Improved soil fertility can boost yields, reduce runoffImproved soil fertility can boost yields, reduce runoff
Research of LSU AgCenter scientist Brenda Tubaña looking at traditional soil testing techniques to determine what nutrients are present and if the nutrients are at sufficient levels to optimize yields. Also studying use of an optical sensor that measures the green biomass of a plant.
September 27, 2011
Improved soil fertility could boost yields in crops such as corn and soybeans and reduce nitrogen runoff into local water bodies. That’s the premise behind the research of LSU AgCenter scientist Brenda Tubaña.
Fertility issues can be a challenge for farmers. Compounding the problem is that most farmers grow crops on multiple soil types so a single fertility program is not practical and generally will lead to inconsistent yields.
Tubaña’s research involves a two-pronged approach. One involves traditional soil testing techniques to determine what nutrients are present and if the nutrients are at sufficient levels to optimize yields.
The second involves the use of an optical sensor that measures the green biomass of a plant.
“Fertilizer is a major production cost to farmers, especially in corn production. If we can determine that fertilizer applications can be reduced without affecting yields, then the farmer will benefit along with reducing the chance of runoff into nearby water bodies,” Tubaña said.
The optical sensor generates a reading called the normalized difference vegetative index. This reading is then plugged into an equation that estimates if a second application of nitrogen is needed and, if needed, the appropriate amount. This equation bases the nitrogen recommendation on in-season crop yield potential and available soil nitrogen.
“There has not been much change in the coefficient of the equation, but we continue to collect data every year to update the equation. It takes a large amount of data to refine the equation and have confidence in it being reasonably accurate,” Tubaña said.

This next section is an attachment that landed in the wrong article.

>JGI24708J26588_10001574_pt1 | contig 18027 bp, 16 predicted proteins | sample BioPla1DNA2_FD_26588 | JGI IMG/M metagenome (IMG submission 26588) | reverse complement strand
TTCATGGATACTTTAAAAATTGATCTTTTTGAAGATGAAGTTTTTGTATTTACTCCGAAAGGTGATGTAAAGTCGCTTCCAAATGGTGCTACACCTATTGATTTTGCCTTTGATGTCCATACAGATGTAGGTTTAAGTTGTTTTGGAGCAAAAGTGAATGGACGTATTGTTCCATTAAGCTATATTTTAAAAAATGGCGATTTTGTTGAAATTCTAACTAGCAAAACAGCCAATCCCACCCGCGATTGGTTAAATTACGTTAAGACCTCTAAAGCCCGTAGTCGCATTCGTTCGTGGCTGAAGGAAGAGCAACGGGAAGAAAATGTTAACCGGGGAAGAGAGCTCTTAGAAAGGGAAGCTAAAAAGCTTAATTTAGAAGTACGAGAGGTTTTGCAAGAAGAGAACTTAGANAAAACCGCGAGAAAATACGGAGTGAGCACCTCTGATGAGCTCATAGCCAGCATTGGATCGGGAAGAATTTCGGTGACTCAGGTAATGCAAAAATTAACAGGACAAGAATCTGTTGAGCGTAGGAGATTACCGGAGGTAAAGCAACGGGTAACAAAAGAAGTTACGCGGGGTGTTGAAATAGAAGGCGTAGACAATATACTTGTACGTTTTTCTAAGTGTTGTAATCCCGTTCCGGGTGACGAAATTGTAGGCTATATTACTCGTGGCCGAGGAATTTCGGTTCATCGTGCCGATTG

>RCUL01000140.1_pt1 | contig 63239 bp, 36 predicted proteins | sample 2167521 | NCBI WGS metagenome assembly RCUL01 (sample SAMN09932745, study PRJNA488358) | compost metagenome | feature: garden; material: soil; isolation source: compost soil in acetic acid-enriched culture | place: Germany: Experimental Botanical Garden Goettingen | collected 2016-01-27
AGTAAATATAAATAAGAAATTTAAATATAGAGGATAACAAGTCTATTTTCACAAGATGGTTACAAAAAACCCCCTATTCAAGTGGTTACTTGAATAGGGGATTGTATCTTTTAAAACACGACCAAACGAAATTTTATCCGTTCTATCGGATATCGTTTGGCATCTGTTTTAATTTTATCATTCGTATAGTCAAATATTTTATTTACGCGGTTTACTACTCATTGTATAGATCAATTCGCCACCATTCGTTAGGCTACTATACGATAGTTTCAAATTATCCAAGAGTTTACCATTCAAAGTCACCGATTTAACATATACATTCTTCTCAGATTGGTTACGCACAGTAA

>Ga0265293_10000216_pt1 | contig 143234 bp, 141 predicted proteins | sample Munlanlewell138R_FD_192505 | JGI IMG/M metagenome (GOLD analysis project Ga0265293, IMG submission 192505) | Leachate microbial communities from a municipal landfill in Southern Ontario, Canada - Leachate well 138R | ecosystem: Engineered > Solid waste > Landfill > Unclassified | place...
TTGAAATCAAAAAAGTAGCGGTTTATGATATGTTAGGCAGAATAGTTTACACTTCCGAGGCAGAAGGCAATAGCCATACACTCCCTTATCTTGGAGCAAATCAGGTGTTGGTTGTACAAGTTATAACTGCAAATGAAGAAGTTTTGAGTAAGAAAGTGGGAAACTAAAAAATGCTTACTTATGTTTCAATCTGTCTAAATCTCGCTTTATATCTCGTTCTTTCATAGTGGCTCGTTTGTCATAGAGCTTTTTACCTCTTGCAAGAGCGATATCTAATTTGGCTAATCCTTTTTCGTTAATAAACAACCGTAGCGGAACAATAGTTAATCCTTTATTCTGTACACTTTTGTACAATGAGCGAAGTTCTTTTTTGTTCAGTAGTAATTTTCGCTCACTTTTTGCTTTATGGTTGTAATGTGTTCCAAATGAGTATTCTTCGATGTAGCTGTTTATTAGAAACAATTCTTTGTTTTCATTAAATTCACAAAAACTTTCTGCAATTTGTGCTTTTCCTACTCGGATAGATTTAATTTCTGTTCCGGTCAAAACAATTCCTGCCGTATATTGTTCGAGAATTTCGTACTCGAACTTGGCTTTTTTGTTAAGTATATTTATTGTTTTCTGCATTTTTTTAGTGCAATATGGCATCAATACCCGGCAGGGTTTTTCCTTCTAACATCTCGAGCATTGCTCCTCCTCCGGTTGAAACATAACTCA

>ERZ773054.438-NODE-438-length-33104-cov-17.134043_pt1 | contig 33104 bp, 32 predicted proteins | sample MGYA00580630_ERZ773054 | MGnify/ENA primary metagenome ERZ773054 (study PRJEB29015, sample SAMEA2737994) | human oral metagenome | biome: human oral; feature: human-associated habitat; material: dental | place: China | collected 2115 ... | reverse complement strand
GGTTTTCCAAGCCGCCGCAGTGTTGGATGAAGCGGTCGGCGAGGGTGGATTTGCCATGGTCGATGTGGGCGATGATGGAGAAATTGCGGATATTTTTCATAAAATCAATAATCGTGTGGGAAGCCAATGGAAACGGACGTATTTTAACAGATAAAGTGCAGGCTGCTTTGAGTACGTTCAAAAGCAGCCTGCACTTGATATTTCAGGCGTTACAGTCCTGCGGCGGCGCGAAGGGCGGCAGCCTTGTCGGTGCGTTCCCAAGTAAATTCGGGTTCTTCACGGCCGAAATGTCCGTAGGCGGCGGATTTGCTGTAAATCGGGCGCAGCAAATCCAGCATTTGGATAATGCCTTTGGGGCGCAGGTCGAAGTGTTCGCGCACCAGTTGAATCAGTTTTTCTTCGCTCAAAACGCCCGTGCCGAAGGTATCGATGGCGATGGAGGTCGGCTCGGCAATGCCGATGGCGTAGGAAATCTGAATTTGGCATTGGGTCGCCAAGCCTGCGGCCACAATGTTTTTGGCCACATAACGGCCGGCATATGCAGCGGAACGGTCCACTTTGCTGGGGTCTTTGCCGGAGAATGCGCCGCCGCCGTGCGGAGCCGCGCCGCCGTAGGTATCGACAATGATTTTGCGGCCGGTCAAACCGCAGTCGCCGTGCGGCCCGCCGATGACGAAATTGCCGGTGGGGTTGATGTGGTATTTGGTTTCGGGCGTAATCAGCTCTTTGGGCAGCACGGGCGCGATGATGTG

The remote sensor approach has a distinct advantage over traditional soil testing methods because the readings are instantaneous and the plant does not have to be destroyed to be sampled. It is also possible that remote sensing could have applications beyond soybean and corn production.
According to the 2010 LSU AgCenter Ag Summary, more than 1.5 million acres of corn and soybeans were grown in Louisiana, with a large portion of this acreage in northeast and central Louisiana. Because of this distribution, Tubaña has research sites across this region including the Macon Ridge Research Station near Winnsboro in Franklin Parish, the Northeast Research Station near St. Joseph in Tensas Parish and a plot near Cheneyville in Rapides Parish. These sites comprise different soil types giving her an opportunity to see the influence soil types have on nutrient uptake.
Tubaña is also looking at ways to account for the amount of nitrogen present in the soil. If researchers are able to come up with a way to accurately quantify the existence of nitrogen in the soil in-season, either via soil testing or optical sensing, then the amount of nitrogen fertilizer applied can be tailored based on crop needs and available nitrogen in the soil. Complicating matters is that soil types can influence the uptake of nutrients.
The success of Tubaña’s research would allow producers to have a plan that can maximize their fertilizer applications, decrease their input costs and minimize the impact on the environment by reducing the amount of nitrates introduced into ground and surface waters. She believes that to ensure fertilization guidelines are effective, soil fertility research should be a continuous program to keep in pace with the changing production technology.
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